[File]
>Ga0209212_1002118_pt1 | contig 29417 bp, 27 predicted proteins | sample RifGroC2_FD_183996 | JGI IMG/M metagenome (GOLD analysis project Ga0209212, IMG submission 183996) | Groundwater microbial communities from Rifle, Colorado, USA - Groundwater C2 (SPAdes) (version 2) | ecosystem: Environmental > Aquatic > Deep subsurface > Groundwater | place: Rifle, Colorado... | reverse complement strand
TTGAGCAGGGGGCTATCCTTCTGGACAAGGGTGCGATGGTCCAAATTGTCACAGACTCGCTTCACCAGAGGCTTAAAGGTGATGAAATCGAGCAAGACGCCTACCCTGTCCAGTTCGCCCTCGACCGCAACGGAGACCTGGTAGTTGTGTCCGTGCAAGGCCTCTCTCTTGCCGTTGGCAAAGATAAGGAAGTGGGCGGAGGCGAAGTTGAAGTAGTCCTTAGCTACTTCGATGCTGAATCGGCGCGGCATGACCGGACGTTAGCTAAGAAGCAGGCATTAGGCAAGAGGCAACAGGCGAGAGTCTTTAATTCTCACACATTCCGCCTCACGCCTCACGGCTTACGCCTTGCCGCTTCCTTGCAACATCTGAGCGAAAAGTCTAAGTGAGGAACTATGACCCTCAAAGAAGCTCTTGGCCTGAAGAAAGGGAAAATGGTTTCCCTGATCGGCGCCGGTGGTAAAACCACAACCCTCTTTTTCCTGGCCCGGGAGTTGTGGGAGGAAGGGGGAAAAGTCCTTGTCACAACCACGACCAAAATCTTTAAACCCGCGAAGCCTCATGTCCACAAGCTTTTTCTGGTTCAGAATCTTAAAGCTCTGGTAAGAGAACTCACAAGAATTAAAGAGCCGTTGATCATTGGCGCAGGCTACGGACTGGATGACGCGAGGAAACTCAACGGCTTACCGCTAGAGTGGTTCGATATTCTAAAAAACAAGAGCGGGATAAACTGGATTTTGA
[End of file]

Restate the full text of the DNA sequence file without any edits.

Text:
>Ga0209212_1002118_pt1 | contig 29417 bp, 27 predicted proteins | sample RifGroC2_FD_183996 | JGI IMG/M metagenome (GOLD analysis project Ga0209212, IMG submission 183996) | Groundwater microbial communities from Rifle, Colorado, USA - Groundwater C2 (SPAdes) (version 2) | ecosystem: Environmental > Aquatic > Deep subsurface > Groundwater | place: Rifle, Colorado... | reverse complement strand
TTGAGCAGGGGGCTATCCTTCTGGACAAGGGTGCGATGGTCCAAATTGTCACAGACTCGCTTCACCAGAGGCTTAAAGGTGATGAAATCGAGCAAGACGCCTACCCTGTCCAGTTCGCCCTCGACCGCAACGGAGACCTGGTAGTTGTGTCCGTGCAAGGCCTCTCTCTTGCCGTTGGCAAAGATAAGGAAGTGGGCGGAGGCGAAGTTGAAGTAGTCCTTAGCTACTTCGATGCTGAATCGGCGCGGCATGACCGGACGTTAGCTAAGAAGCAGGCATTAGGCAAGAGGCAACAGGCGAGAGTCTTTAATTCTCACACATTCCGCCTCACGCCTCACGGCTTACGCCTTGCCGCTTCCTTGCAACATCTGAGCGAAAAGTCTAAGTGAGGAACTATGACCCTCAAAGAAGCTCTTGGCCTGAAGAAAGGGAAAATGGTTTCCCTGATCGGCGCCGGTGGTAAAACCACAACCCTCTTTTTCCTGGCCCGGGAGTTGTGGGAGGAAGGGGGAAAAGTCCTTGTCACAACCACGACCAAAATCTTTAAACCCGCGAAGCCTCATGTCCACAAGCTTTTTCTGGTTCAGAATCTTAAAGCTCTGGTAAGAGAACTCACAAGAATTAAAGAGCCGTTGATCATTGGCGCAGGCTACGGACTGGATGACGCGAGGAAACTCAACGGCTTACCGCTAGAGTGGTTCGATATTCTAAAAAACAAGAGCGGGATAAACTGGATTTTGA